Since December 1996, it has been unlawful for service providers or employers to treat disabled people less favourably. From October 2004, all employers must make reasonable adjustments to their premises where a physical feature makes it difficult for disabled people to make use of their services, or else provide those services by some other means.
But a straw poll of delegates at the Caterer Group's Breakfast Wake-Up event at the City Inn Westminster hotel last week revealed that fewer than a quarter felt able to judge whether or not their businesses were yet compliant with the law.
Particular concern focused on interpretation of the law's phrase, "reasonable adjustment". The DDA does not define the word "reasonable", leaving operators to decide whether they have done enough to comply.
Keynote speaker Rod Robb, of the Disability Rights Commission, reassured delegates that the commission regarded the law only as a "weapon of last resort", adding that "perfect access" wasn't required in all cases. But he said that what was deemed reasonable would depend upon the resources available to individual companies; and he warned wealthy service providers that they would be expected to be "flawless" in their application of the law.
Robb pointed to the moral, business and legal imperatives of compliance. "Disabled people are going to get choosy about where they do their business," he said, and those service providers that are seen to embrace the DDA can expect to win a share of the estimated £50b purchasing power of disabled people in the UK.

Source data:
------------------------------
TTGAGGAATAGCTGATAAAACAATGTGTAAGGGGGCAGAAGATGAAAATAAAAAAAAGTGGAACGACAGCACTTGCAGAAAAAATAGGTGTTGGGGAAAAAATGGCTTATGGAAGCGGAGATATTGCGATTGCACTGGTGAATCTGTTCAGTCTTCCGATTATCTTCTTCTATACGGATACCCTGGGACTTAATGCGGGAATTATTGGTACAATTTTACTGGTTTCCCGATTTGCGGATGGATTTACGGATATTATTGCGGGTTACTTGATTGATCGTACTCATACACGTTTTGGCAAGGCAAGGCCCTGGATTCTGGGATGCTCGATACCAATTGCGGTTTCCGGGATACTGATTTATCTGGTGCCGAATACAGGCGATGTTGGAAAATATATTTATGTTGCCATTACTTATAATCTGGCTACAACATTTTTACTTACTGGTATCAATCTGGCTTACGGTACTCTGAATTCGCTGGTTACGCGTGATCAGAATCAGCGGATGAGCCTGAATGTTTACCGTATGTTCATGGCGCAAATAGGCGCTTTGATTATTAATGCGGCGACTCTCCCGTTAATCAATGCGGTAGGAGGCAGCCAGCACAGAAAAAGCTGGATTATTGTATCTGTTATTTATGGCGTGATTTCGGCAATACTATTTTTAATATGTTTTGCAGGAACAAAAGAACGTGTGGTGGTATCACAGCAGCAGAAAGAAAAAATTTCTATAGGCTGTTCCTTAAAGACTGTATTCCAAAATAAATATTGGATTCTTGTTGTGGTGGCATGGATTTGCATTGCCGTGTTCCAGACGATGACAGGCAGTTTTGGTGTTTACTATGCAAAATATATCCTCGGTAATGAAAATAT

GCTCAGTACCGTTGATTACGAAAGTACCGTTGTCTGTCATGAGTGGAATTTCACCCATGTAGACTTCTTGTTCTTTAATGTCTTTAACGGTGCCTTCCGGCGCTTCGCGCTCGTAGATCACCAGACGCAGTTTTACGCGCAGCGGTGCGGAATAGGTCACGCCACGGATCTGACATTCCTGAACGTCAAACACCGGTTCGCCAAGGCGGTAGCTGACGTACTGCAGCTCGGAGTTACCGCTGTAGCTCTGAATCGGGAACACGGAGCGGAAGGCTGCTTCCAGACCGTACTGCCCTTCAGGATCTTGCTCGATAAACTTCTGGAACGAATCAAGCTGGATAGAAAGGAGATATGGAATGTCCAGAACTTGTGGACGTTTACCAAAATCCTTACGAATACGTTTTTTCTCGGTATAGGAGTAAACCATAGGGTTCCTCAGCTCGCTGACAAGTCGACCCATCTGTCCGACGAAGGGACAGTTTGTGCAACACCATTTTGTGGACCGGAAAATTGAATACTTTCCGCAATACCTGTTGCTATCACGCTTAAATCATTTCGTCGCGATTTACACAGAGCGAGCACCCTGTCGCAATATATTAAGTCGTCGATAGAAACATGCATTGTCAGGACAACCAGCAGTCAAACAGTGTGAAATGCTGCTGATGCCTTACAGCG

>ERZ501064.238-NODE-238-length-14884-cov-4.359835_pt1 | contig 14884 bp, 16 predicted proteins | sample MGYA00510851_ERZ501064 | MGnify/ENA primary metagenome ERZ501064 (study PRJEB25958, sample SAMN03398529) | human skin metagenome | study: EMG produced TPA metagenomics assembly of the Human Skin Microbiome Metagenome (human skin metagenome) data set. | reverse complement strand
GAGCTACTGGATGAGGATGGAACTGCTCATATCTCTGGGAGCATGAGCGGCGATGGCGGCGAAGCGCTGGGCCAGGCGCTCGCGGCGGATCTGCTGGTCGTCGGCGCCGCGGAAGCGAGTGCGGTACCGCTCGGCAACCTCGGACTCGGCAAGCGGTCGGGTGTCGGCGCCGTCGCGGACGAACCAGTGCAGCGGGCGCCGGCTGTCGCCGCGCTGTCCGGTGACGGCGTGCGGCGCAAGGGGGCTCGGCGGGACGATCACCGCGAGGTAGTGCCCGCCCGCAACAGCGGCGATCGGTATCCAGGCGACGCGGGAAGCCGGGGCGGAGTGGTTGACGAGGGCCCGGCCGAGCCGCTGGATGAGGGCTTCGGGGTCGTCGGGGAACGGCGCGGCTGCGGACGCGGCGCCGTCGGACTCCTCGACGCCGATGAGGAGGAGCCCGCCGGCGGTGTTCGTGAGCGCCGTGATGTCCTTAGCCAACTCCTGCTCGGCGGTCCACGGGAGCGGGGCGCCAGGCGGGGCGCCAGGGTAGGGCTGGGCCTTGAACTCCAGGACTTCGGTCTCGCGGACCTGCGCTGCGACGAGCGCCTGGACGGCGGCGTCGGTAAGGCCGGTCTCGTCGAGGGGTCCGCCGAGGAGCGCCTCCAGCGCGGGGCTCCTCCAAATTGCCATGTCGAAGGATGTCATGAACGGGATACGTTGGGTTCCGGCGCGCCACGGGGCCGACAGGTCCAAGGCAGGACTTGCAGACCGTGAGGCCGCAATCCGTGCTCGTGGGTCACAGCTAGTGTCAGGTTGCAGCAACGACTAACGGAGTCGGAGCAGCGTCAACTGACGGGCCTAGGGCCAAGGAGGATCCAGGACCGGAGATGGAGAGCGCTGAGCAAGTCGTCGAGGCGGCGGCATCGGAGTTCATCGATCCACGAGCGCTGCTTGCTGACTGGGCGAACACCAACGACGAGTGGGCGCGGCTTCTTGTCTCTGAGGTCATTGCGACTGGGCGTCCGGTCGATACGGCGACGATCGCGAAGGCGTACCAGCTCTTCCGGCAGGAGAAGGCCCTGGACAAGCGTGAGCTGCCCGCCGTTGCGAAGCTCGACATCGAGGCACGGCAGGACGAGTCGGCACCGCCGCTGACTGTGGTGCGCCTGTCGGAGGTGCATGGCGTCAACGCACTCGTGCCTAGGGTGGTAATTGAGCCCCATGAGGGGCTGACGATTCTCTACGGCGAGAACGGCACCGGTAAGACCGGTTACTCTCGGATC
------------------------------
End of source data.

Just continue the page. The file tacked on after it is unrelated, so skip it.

"Take credit for what you achieve," he advised. "Disabled people will want to come to places that work for them."
Robb also stressed the need to get advice from disabled people when you are auditing your premises and services. "If you involve disabled people, they won't be slow in telling you what works and doesn't work," he said. "Audit, plan, consult with disabled people, get advice, budget and make changes."
Chris Grace, of IndividuAll, told delegates it was important to have a pragmatic approach to compliance, and said that the costliest solution to an access issue was not always the best. For example, Grace recommended that operators should train staff to approach disabled people and take drinks orders from them, rather than rebuilding a bar area to incorporate a wheelchair-height ordering point. He also suggested valet parking as a low-cost means of facilitating access for disabled drivers.
His comments were reinforced by Michael North, director of operations at City Inn Hotels, who echoed the importance of staff training. He advised delegates that compliance hinges upon having the "systems and processes in place" to treat every guest, disabled or otherwise, as an individual.
Caterer Group Breakfast Wake-Ups Last week's Disability Discrimination Act event was the first in a new series of Caterer Group business briefings offering solid advice on the biggest issues facing the hospitality sector. Upcoming Wake-Ups include:
December 2004: Combating the industry's drugs and alcohol problem
January 2005: Promoting healthy eating in schools and workplaces
March 2005: Profiting from pub food
May 2005: Starting your own business